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What Right Plant/Right Place Really Means

Green industry professionals have been throwing the mantra “Right Plant/Right Place” around quite liberally for the last few years. Ever wonder what it really means? When so many different people, all with different agendas, have jumped on the bandwagon, the true meaning can become rather clouded.

The original meaning, and the one to which Birchcrest subscribes, is to analyze the growing conditions of the space in which you would like to install a plant and to select a plant that will grow happily in those conditions. The plant can be changed but the site can’t.

Native plant advocates believe the only right plants in these parts are those native to our area. Others define the term to mean any plant that is suited to the growing conditions the site provides. That gives you the choice of native, exotic, introduced, nativar, even volunteer, as long as they are suited to the growing conditions. Remember, you can change the plant you select but you can’t change the growing conditions without a lot of work and dubious success.

Plants at a garden center have tags on the plants or stuck in the container. They list the growing conditions that the plants require, including the amount and duration of light each day, the amount of water it needs and the amount of wind it can tolerate.

Tags also list the USDA (United States Department of Agriculture) hardiness zone for the coldest temperature the plants can tolerate. Knowing the temperature extreme is important because of microclimates. Although the Rochester, New York area is generally Zone 5 (-20 to -10), there are pockets that are Zone 5B (-15 to -10), Zone 6A (-10 to -5) and even Zone 6 (-10 to 0). Your yard may have microclimates caused by your house’s shape, positioning on the property or other factors.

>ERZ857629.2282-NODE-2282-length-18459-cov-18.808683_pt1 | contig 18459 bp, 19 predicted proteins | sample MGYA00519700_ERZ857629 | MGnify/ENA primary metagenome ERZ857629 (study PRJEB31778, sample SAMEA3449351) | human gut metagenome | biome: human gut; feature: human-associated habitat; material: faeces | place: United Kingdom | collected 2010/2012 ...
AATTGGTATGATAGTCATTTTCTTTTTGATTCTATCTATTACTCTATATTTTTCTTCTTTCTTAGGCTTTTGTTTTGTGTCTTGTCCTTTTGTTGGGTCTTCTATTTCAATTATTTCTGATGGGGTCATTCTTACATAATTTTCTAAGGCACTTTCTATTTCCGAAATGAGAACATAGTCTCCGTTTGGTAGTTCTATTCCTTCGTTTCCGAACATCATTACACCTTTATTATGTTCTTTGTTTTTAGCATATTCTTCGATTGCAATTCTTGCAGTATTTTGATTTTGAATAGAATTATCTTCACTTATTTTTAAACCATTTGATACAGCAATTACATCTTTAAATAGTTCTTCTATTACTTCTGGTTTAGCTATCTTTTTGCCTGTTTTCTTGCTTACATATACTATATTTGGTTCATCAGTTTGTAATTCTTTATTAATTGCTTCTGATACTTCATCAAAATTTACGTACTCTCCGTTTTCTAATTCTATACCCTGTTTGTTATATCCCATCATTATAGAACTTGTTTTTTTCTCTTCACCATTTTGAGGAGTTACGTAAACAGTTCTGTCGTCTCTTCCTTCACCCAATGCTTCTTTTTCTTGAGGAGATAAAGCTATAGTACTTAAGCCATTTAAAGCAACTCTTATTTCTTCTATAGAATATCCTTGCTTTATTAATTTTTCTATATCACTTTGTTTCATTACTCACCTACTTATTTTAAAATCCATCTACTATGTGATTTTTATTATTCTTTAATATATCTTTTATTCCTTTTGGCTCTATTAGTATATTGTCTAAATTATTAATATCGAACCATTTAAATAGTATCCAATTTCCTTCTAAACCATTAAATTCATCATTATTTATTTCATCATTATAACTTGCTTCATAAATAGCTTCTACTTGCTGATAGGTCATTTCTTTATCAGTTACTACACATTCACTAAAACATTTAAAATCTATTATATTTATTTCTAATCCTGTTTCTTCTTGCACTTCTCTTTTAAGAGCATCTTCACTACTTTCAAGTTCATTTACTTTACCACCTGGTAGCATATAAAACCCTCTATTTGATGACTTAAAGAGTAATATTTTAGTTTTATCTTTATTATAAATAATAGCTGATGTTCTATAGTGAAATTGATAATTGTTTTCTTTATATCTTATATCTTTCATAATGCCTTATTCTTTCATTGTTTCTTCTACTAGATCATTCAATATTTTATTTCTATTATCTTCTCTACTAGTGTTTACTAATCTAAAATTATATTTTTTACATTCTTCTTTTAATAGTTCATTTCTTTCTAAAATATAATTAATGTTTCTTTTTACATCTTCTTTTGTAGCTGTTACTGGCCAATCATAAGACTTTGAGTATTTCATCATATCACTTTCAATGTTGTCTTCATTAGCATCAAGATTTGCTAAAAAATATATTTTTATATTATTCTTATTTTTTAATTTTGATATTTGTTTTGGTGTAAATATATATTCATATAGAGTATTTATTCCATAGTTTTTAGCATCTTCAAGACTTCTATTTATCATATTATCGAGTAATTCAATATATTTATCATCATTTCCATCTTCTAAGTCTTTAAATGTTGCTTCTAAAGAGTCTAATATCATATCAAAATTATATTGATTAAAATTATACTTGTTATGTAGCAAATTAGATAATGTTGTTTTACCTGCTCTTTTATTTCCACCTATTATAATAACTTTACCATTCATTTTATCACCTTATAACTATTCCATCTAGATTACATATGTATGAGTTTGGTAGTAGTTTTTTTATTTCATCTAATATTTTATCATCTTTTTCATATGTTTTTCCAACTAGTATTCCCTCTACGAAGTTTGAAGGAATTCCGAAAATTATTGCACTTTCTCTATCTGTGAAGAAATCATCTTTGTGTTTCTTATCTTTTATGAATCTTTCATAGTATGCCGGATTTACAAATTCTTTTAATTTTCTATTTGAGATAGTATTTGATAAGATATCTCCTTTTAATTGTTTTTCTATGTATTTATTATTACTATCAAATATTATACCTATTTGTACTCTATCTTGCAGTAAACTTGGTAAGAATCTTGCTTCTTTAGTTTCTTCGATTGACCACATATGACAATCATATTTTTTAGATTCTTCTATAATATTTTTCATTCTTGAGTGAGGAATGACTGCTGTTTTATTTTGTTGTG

A major consideration when buying a tree is its ultimate height and width. These, too, are on the tag. If you want to plant the tree under electric wires, its maximum height, when fully grown, shouldn’t be more than 20 feet. If you’re planting near structures or the edge of your yard, the tree should be placed so that the crown doesn’t overhang a right-of-way or a neighbor’s property when fully grown.

You’ll also need to contact a utility locating service before you begin digging the hole for a tree. They will come out and place flags where underground utilities are located so you can avoid them. Be sure the service also flags water and sewer pipes, especially if you’re on septic tanks. Tree roots can interfere with these pipes.

You should also be aware of insects and diseases that are active in the area where you want to plant. For example, it’s not wise to plant an ash tree since the emerald ash borer is active in our area.

What if you plant a wrong plant in a wrong place? The results can range from failure to extra maintenance work. Some plants, especially those exposed to light, water and wind conditions they don’t like, will not thrive and may die. Trees and shrubs that are too big for the site will require constant pruning to keep them in check.

If you have our professionals design and plant your landscape, you won’t have to worry about the right plant being in the right place. This is a mantra for professionals as well property owners.

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2 comments on “What Right Plant/Right Place Really Means

  1. Yahh Great Post about Tree Care – You may be fine tackling daily maintenance and smaller projects on your Tree maintainace, but when it comes to the big projects, hire an arborist or professional tree care company.

  2. I like how you mentioned that you can choose the plants you grow, but you can’t choose the growing conditions. My husband and I just moved into a new area, and one of my favorite kinds of plant won’t grow here. I’m sad about that, but I’ll definitely choose something that will flourish here since I can’t change the climate.

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